High Growth, High Tech, All We Want is High Touch…

The world is beckoning, “Come Tweet With Me!”  MySpace, FaceBook, LinkedIn, Twitter have become household names in a span of a few years. The rate in which change happens used to be measured in decades, five year plans and terms of office. Now, we measure change in nano-seconds, or at least as fast as your last tweet. What is happening to the world of communication?  I don’t know if we should all be excited or mildly confused?   We know we have grown into a community that wants it quicker, faster, shorter, smarter, that we can boldly declare ourselves the “Now Generation!”

At no other time in our history, have we been a more global nation than we are today. Communication technology is a wonderful thing.  It will ultimately be responsible for creating some of the new wealth and booming economy and be responsible for an increase in jobs in the coming years like no other time before.  Rapid growth leads to rapid change.  Rapid change leads to more change, and that’s when we start to notice something has disappeared?   When high growth meets high tech we lose the one thing that really impacts us all, high touch.  In a world where picking up the phone is as novel a concept as flying to the moon on your lunch hour, we are in jeopardy of losing our ability to speak and to communicate on a unique and personal level.  

It’s great when we learn how Ashton Kutcher has just received 1 million  followers on Twitter, but what does that really mean to anyone? It’s not to say that the information technology era we are living in is completely void of “personality.”  But, we are missing the high touch that comes with personal contact.  Whether it’s working along side your co-worker or having dinner with your family, we all need, and on some level require, the presence of another living being. Virtual, does not need to imply “virtually no interaction.”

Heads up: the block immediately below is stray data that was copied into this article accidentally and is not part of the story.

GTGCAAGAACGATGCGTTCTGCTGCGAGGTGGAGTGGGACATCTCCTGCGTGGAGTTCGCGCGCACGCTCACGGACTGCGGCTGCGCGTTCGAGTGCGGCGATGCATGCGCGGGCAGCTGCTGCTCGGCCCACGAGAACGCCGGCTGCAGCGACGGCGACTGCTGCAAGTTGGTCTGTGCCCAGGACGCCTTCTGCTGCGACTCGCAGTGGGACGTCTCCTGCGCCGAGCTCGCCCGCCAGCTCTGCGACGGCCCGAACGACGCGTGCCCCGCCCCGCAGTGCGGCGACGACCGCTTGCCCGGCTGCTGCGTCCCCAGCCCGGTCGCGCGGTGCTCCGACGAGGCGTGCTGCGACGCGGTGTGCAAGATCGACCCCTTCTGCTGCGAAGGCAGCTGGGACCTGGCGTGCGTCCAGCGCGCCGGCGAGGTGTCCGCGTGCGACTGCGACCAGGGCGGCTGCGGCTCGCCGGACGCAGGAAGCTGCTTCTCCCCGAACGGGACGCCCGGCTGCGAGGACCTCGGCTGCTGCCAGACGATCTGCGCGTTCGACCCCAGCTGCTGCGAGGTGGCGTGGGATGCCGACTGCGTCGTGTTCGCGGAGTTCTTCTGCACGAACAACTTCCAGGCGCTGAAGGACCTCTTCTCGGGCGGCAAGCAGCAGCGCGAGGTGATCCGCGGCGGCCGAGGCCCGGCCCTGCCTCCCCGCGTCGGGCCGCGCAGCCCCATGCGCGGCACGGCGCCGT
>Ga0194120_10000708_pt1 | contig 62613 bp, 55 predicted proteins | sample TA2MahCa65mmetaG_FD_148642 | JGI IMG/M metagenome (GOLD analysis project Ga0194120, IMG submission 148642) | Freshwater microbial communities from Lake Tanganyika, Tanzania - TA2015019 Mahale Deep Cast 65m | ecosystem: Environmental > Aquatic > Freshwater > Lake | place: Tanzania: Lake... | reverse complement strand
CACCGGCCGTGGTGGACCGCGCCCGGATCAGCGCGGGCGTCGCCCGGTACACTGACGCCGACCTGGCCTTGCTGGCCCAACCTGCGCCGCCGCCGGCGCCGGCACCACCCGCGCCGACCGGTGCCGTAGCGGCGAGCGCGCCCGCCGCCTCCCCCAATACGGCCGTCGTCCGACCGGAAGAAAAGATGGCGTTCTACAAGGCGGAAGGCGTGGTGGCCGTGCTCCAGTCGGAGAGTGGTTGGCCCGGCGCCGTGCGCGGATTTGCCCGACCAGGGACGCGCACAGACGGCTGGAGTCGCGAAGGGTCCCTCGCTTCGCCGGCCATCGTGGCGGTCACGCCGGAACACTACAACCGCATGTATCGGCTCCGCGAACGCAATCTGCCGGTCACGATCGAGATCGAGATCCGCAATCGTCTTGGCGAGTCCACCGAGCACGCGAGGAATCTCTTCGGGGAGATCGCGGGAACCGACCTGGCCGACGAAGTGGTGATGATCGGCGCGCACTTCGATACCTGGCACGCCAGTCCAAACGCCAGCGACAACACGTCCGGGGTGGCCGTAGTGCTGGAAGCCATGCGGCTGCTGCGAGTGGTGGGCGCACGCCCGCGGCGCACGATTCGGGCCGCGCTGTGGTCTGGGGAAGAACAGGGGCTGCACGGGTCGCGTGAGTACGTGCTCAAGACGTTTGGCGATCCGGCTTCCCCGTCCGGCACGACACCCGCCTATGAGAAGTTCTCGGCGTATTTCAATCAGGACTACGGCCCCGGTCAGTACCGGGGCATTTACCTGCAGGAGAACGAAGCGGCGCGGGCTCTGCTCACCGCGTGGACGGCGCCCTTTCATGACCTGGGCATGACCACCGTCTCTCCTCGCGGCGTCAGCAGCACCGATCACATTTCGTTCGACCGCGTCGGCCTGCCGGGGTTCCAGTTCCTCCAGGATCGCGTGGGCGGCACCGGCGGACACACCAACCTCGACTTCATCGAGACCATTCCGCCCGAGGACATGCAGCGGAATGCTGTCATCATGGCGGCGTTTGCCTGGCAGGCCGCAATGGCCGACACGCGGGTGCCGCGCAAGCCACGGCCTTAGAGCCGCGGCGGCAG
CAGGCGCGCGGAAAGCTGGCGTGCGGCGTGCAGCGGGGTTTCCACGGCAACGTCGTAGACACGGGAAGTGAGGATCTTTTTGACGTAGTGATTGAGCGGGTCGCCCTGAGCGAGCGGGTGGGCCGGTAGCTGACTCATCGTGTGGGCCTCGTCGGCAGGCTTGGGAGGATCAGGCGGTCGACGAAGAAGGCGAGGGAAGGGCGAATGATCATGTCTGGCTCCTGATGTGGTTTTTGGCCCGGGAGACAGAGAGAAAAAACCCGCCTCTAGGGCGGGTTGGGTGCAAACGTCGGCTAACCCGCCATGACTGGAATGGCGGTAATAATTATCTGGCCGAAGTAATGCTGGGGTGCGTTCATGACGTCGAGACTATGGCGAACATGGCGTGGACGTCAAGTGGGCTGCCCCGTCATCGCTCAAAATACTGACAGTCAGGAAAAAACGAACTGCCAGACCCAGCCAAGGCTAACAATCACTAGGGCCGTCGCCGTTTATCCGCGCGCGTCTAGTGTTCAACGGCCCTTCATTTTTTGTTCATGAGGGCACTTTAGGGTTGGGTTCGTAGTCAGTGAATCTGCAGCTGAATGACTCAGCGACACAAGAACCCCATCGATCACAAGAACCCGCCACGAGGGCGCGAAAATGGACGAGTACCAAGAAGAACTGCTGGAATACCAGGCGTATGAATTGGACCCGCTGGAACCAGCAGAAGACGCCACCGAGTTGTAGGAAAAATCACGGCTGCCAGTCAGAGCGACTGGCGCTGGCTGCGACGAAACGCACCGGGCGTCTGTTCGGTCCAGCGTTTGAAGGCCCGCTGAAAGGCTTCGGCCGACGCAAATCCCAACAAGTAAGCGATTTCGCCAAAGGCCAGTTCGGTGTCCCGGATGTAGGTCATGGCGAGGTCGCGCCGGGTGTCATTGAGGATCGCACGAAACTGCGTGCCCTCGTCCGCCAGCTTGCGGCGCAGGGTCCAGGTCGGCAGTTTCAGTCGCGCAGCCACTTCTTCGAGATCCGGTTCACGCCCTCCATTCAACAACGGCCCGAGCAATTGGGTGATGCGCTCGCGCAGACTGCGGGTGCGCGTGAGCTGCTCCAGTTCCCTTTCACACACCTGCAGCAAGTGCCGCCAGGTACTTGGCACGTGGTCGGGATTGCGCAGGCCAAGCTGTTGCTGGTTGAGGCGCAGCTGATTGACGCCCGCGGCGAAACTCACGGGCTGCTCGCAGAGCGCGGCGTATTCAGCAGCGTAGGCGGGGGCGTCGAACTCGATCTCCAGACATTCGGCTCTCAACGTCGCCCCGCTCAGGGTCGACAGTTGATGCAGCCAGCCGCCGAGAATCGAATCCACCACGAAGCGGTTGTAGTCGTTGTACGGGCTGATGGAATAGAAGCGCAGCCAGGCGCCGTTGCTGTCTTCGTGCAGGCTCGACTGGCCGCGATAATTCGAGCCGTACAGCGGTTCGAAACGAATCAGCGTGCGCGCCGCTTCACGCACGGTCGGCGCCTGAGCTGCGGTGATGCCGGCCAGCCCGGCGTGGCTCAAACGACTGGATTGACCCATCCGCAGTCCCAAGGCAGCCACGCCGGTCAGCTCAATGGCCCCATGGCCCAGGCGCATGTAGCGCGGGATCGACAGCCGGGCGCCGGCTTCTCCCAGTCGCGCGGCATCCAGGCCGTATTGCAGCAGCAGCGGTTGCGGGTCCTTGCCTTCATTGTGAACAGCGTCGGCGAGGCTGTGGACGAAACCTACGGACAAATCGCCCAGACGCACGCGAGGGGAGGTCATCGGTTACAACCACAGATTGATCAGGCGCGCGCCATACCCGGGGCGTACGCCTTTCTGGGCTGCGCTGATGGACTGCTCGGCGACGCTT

The job market for example is changing with technology in a whole new way. Classified job advertisements in newspapers, circulars and trade magazines was for decades the standard way anyone ever used to really learn about jobs. Search firms, temporary agencies and your “personal network” provided other resources until the emergence of technology came to pass.  Today with the emergence of job boards, which have surprisingly only been around in the last 10 years, will soon be considered archaic, and will be replaced by new business practices such as “Twitter, SimplyHired, LinkedIn and other equally non-personal ways to seek out your next career.

Don’t get me wrong, running an online recruitment business for the past 8 years, I’m all for faster, better, smarter myself.  What I fear in all this is how far we are ultimately removing ourselves from personal interaction. The ability to converse with someone when we actually do get in front of an interviewer or more importantly, when we actually land the job is as important an aspect of communication that our last post on Facebook.

Is all this high growth, high tech without high touch the way the Now Generation prefers to communicate?  If so, it is a sad commentary on the evolution of media and communication in this generation no matter how remarkable our efforts to excel technologically have proven.  But, I am more hopeful than that.  In this world of faster, better, smarter we have ourselves to blame when we relay too heavily on technology to be the primary means by which we communicate.  The brilliance in this movement is the way in which we can reach the masses with our message so directly and so precisely hitting our exact target. What we need however, is to not lose sight of the one thing that matters, our ability to relate on a personal level to the people we physically come in contact with in all areas of our life.

The good news is that I know someone will create an APP that will turn the virtual into the personal, as we continue to enjoy our cyber-latte, reading our morning Kindle.

And here’s to embracing the “Now Generation!”

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Copyright © 2024 Lisa Kaye - HR & Business Consulting - The Career Rebel

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